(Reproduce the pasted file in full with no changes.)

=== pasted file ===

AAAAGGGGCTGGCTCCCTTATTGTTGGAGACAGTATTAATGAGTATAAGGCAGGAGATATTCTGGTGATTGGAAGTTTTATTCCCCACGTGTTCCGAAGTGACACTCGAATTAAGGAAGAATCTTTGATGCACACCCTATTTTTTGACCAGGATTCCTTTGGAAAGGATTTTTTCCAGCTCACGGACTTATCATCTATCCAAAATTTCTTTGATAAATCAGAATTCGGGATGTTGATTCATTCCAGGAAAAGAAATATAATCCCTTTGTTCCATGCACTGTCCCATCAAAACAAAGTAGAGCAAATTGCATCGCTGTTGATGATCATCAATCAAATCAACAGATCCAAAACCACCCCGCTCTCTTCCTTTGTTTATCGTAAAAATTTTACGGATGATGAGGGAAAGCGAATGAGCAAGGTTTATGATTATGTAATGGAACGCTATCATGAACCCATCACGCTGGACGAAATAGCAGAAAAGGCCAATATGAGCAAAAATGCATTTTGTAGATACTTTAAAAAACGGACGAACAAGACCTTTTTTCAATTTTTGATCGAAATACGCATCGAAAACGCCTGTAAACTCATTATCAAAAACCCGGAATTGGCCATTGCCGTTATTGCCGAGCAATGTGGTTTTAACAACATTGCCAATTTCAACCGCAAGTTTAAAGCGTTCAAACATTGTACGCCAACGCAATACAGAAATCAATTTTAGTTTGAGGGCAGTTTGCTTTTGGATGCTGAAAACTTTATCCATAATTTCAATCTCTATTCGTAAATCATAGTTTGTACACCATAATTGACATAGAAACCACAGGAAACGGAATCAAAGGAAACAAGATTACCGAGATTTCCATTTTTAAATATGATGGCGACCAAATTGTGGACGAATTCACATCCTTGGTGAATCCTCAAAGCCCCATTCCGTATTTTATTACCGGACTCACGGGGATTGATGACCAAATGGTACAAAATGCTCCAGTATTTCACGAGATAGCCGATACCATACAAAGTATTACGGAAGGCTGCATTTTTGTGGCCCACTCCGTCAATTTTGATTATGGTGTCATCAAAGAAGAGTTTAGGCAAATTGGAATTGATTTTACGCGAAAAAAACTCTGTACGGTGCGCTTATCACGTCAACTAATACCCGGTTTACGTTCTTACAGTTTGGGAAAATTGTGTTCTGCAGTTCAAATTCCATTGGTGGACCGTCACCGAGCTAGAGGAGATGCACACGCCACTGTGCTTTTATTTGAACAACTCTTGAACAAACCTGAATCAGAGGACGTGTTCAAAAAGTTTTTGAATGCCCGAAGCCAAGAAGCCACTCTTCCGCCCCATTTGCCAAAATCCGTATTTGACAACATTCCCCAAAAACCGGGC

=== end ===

AAAAGGGGCTGGCTCCCTTATTGTTGGAGACAGTATTAATGAGTATAAGGCAGGAGATATTCTGGTGATTGGAAGTTTTATTCCCCACGTGTTCCGAAGTGACACTCGAATTAAGGAAGAATCTTTGATGCACACCCTATTTTTTGACCAGGATTCCTTTGGAAAGGATTTTTTCCAGCTCACGGACTTATCATCTATCCAAAATTTCTTTGATAAATCAGAATTCGGGATGTTGATTCATTCCAGGAAAAGAAATATAATCCCTTTGTTCCATGCACTGTCCCATCAAAACAAAGTAGAGCAAATTGCATCGCTGTTGATGATCATCAATCAAATCAACAGATCCAAAACCACCCCGCTCTCTTCCTTTGTTTATCGTAAAAATTTTACGGATGATGAGGGAAAGCGAATGAGCAAGGTTTATGATTATGTAATGGAACGCTATCATGAACCCATCACGCTGGACGAAATAGCAGAAAAGGCCAATATGAGCAAAAATGCATTTTGTAGATACTTTAAAAAACGGACGAACAAGACCTTTTTTCAATTTTTGATCGAAATACGCATCGAAAACGCCTGTAAACTCATTATCAAAAACCCGGAATTGGCCATTGCCGTTATTGCCGAGCAATGTGGTTTTAACAACATTGCCAATTTCAACCGCAAGTTTAAAGCGTTCAAACATTGTACGCCAACGCAATACAGAAATCAATTTTAGTTTGAGGGCAGTTTGCTTTTGGATGCTGAAAACTTTATCCATAATTTCAATCTCTATTCGTAAATCATAGTTTGTACACCATAATTGACATAGAAACCACAGGAAACGGAATCAAAGGAAACAAGATTACCGAGATTTCCATTTTTAAATATGATGGCGACCAAATTGTGGACGAATTCACATCCTTGGTGAATCCTCAAAGCCCCATTCCGTATTTTATTACCGGACTCACGGGGATTGATGACCAAATGGTACAAAATGCTCCAGTATTTCACGAGATAGCCGATACCATACAAAGTATTACGGAAGGCTGCATTTTTGTGGCCCACTCCGTCAATTTTGATTATGGTGTCATCAAAGAAGAGTTTAGGCAAATTGGAATTGATTTTACGCGAAAAAAACTCTGTACGGTGCGCTTATCACGTCAACTAATACCCGGTTTACGTTCTTACAGTTTGGGAAAATTGTGTTCTGCAGTTCAAATTCCATTGGTGGACCGTCACCGAGCTAGAGGAGATGCACACGCCACTGTGCTTTTATTTGAACAACTCTTGAACAAACCTGAATCAGAGGACGTGTTCAAAAAGTTTTTGAATGCCCGAAGCCAAGAAGCCACTCTTCCGCCCCATTTGCCAAAATCCGTATTTGACAACATTCCCCAAAAACCGGGC